Doctoral Dissertations

Orcid ID

Date of Award


Degree Type


Degree Name

Doctor of Philosophy


Child and Family Studies

Major Professor

Elizabeth I. Johnson

Committee Members

Stephanie A. Bohon, Amy J. Rauer, Clea A. McNeely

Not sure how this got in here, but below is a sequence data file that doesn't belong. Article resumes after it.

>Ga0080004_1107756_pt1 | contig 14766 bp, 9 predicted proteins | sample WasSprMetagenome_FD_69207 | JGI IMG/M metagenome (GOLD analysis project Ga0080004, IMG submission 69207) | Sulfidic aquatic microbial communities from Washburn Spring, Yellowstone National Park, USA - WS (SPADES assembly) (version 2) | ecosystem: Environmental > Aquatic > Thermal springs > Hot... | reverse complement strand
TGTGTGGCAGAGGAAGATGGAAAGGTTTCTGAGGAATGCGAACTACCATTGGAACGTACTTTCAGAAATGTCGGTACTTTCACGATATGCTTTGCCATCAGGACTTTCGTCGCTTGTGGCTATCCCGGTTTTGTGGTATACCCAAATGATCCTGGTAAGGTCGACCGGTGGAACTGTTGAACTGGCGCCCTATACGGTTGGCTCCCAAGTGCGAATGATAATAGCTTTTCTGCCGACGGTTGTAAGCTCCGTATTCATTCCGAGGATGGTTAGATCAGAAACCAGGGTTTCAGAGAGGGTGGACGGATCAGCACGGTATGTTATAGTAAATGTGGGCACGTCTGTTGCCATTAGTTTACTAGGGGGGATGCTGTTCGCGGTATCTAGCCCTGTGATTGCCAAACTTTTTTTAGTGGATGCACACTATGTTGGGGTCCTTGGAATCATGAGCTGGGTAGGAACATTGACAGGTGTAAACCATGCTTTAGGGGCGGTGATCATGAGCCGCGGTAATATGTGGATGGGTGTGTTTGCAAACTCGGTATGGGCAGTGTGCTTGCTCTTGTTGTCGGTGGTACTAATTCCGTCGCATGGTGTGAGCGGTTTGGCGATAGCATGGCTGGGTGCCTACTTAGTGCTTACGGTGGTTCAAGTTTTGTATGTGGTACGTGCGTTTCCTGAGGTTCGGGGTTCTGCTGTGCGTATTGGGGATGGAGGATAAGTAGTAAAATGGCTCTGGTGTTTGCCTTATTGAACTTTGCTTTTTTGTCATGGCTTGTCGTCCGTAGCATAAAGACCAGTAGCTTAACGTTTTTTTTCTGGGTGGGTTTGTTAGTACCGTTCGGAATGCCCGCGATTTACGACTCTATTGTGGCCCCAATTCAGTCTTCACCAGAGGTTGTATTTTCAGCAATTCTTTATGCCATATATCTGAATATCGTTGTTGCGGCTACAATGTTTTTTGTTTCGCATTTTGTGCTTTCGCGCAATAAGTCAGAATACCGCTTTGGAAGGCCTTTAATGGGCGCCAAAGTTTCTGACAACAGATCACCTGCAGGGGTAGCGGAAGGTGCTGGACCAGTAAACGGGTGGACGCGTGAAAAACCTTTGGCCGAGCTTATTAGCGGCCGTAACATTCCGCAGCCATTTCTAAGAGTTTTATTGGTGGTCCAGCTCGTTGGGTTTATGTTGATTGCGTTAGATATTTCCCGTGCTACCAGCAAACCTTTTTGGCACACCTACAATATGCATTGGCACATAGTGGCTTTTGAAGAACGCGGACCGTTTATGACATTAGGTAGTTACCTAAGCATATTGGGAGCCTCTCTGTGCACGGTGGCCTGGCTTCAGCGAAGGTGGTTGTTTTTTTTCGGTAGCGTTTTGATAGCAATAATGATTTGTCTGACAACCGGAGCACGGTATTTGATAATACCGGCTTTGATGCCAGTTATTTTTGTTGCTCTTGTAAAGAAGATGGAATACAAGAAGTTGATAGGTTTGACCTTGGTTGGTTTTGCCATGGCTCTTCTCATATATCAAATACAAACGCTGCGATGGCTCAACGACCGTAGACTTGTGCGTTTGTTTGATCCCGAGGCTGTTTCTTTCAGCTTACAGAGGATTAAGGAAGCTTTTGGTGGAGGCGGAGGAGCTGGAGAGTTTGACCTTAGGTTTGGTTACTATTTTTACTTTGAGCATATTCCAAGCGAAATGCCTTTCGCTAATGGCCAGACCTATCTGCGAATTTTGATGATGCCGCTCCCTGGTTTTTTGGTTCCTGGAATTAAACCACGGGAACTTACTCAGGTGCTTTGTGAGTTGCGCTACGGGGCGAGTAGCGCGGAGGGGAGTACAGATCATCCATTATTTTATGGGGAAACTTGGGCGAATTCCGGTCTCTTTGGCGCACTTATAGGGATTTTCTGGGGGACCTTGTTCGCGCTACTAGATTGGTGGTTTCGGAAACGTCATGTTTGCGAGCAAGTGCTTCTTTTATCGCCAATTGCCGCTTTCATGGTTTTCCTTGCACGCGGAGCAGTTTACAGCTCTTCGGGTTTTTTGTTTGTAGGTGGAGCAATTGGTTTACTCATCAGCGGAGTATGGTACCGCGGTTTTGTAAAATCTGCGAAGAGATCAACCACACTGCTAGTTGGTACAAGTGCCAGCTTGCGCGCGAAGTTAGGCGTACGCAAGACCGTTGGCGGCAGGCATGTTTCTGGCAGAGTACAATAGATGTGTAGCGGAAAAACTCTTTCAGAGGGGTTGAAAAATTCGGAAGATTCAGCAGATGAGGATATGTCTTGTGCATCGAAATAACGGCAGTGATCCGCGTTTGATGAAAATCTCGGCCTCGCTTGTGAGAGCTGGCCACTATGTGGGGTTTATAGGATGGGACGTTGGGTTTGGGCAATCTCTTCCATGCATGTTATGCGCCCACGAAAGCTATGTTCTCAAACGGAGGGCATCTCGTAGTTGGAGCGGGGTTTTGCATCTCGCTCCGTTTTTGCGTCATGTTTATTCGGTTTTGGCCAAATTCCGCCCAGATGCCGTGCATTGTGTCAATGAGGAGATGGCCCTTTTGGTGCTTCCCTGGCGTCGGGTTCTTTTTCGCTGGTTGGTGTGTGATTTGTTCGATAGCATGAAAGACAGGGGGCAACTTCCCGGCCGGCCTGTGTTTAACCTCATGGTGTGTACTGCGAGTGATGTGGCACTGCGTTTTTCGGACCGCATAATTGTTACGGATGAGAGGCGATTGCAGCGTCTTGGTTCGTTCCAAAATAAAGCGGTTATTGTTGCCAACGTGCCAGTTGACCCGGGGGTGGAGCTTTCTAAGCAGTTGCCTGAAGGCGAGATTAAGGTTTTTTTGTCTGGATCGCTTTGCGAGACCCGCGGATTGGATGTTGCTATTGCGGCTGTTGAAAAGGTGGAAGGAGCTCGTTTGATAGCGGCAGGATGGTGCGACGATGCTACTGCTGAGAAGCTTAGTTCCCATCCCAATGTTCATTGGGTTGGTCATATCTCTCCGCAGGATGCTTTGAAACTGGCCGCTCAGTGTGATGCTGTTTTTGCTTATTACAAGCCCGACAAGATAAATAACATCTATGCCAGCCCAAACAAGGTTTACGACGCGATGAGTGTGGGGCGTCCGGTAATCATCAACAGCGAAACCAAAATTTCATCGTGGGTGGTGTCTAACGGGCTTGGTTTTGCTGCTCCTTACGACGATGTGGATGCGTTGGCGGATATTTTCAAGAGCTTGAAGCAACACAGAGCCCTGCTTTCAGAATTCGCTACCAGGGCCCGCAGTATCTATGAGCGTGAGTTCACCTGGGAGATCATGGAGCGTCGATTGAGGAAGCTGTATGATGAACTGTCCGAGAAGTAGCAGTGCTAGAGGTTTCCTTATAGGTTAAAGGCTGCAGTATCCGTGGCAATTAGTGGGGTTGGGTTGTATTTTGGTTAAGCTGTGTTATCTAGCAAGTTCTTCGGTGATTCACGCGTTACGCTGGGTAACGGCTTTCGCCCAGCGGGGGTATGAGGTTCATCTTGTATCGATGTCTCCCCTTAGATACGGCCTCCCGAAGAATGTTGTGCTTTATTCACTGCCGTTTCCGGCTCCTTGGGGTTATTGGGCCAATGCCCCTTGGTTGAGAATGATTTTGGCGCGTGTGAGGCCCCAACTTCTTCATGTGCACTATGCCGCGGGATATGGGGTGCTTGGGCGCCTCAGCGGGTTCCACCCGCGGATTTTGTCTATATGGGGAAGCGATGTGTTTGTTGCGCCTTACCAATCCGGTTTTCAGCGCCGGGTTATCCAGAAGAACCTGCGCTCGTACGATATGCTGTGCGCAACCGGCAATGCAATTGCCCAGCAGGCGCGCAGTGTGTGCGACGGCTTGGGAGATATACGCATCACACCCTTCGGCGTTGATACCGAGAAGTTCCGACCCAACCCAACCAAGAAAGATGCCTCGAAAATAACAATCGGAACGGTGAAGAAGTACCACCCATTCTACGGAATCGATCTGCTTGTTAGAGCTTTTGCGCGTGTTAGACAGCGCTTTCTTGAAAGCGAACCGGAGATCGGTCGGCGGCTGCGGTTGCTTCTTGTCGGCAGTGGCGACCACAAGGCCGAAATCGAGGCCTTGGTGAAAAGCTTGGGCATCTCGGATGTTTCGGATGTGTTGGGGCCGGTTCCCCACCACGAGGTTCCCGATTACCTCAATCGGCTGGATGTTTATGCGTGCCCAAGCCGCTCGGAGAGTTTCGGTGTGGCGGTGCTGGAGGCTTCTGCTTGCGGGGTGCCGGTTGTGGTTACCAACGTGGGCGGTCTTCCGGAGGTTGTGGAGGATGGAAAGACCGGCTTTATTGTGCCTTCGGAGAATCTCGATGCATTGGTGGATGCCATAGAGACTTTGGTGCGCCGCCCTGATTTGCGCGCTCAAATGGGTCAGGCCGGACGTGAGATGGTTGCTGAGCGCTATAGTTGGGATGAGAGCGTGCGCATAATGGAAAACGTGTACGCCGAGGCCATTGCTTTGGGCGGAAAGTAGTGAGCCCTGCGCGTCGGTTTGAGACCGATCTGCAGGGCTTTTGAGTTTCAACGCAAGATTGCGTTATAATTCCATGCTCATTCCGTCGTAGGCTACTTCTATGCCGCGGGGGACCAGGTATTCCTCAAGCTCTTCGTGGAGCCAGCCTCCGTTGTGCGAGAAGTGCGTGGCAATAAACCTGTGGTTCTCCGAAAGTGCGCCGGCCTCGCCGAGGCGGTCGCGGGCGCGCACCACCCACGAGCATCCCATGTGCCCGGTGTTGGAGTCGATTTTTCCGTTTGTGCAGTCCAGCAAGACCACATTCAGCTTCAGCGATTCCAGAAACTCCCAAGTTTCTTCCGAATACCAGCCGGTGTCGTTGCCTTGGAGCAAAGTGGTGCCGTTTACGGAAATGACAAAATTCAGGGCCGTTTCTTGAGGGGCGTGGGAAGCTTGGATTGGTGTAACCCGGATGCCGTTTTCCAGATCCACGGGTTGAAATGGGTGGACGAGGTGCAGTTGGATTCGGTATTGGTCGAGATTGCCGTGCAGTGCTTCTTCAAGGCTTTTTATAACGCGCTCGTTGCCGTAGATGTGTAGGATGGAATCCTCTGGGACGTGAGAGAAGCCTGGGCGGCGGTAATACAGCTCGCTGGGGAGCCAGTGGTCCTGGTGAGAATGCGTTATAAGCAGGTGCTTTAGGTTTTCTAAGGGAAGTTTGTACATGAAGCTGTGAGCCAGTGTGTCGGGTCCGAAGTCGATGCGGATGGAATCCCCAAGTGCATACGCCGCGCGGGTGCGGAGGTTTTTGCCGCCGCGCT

Changes to U.S. criminal justice policies during the latter part of the twentieth century dramatically increased the number of people incarcerated, and the impact continues to reverberate throughout millions of families today. This three-part dissertation extends scholarship on the effects of criminal justice contact on adult romantic relationships in several ways. The first study uses the PRISMA framework (Liberati et al., 2009) to systematically review what is known regarding how criminal justice contact may increase the risk of marital and non-marital relationship dissolution and whether this risk differs by form of criminal justice contact or by gender. Results were overwhelmingly consistent in suggesting that multiple forms of criminal justice contact increase the risk of relationship dissolution, particularly among people in committed relationships who lived together prior to criminal justice contact. The second study uses data among married and romantically involved couples (N = 1,257) who participated in the Multi-Site Family Study on Incarceration, Parenting and Partnering (Bir & Lindquist, 2017). Actor-Partner Interdependence Models (APIM) suggest that perceptions of dyadic relationship maintenance were related to relationship satisfaction and commitment and institutional barriers to contact moderate the link between bonding and commitment. The third study uses survey data among 331 women involved in romantic relationships to examine whether having ever been arrested or incarcerated was associated with relationship violence and functioning. After controlling for selection factors associated with criminal justice contact, OLS regression models show that arrest histories could increase exposure to physical violence. Taken together, this work demonstrates the enduring impact of criminal justice contact on romantic relationships. Implications for future research, policy, and practice are discussed across studies.

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